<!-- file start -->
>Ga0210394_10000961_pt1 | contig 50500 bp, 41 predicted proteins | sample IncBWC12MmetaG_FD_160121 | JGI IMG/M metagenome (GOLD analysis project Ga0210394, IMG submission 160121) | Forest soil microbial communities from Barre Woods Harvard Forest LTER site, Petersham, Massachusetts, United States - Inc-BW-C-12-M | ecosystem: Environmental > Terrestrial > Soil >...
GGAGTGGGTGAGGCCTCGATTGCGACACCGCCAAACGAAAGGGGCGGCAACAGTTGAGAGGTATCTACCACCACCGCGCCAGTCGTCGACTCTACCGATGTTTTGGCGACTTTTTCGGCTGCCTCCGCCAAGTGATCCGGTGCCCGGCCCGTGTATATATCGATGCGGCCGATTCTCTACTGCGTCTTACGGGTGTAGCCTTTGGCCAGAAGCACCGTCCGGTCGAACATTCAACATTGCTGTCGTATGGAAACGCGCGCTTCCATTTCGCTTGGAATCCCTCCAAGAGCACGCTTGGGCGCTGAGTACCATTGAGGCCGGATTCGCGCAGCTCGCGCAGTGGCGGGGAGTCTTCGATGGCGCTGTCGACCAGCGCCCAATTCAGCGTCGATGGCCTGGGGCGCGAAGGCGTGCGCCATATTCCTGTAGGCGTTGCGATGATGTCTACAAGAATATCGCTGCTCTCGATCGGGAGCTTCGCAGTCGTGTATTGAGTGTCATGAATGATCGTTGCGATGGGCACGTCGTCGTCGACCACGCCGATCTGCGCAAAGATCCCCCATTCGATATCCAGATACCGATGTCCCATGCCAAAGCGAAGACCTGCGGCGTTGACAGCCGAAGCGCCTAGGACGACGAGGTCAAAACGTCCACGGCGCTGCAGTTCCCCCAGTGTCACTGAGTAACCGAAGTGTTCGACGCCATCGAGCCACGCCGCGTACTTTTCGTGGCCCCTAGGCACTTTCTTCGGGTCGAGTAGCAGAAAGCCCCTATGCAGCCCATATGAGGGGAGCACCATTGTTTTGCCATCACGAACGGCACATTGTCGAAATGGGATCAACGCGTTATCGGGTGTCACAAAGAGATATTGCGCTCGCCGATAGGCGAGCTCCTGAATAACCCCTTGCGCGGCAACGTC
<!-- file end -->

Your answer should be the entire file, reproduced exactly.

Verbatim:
>Ga0210394_10000961_pt1 | contig 50500 bp, 41 predicted proteins | sample IncBWC12MmetaG_FD_160121 | JGI IMG/M metagenome (GOLD analysis project Ga0210394, IMG submission 160121) | Forest soil microbial communities from Barre Woods Harvard Forest LTER site, Petersham, Massachusetts, United States - Inc-BW-C-12-M | ecosystem: Environmental > Terrestrial > Soil >...
GGAGTGGGTGAGGCCTCGATTGCGACACCGCCAAACGAAAGGGGCGGCAACAGTTGAGAGGTATCTACCACCACCGCGCCAGTCGTCGACTCTACCGATGTTTTGGCGACTTTTTCGGCTGCCTCCGCCAAGTGATCCGGTGCCCGGCCCGTGTATATATCGATGCGGCCGATTCTCTACTGCGTCTTACGGGTGTAGCCTTTGGCCAGAAGCACCGTCCGGTCGAACATTCAACATTGCTGTCGTATGGAAACGCGCGCTTCCATTTCGCTTGGAATCCCTCCAAGAGCACGCTTGGGCGCTGAGTACCATTGAGGCCGGATTCGCGCAGCTCGCGCAGTGGCGGGGAGTCTTCGATGGCGCTGTCGACCAGCGCCCAATTCAGCGTCGATGGCCTGGGGCGCGAAGGCGTGCGCCATATTCCTGTAGGCGTTGCGATGATGTCTACAAGAATATCGCTGCTCTCGATCGGGAGCTTCGCAGTCGTGTATTGAGTGTCATGAATGATCGTTGCGATGGGCACGTCGTCGTCGACCACGCCGATCTGCGCAAAGATCCCCCATTCGATATCCAGATACCGATGTCCCATGCCAAAGCGAAGACCTGCGGCGTTGACAGCCGAAGCGCCTAGGACGACGAGGTCAAAACGTCCACGGCGCTGCAGTTCCCCCAGTGTCACTGAGTAACCGAAGTGTTCGACGCCATCGAGCCACGCCGCGTACTTTTCGTGGCCCCTAGGCACTTTCTTCGGGTCGAGTAGCAGAAAGCCCCTATGCAGCCCATATGAGGGGAGCACCATTGTTTTGCCATCACGAACGGCACATTGTCGAAATGGGATCAACGCGTTATCGGGTGTCACAAAGAGATATTGCGCTCGCCGATAGGCGAGCTCCTGAATAACCCCTTGCGCGGCAACGTC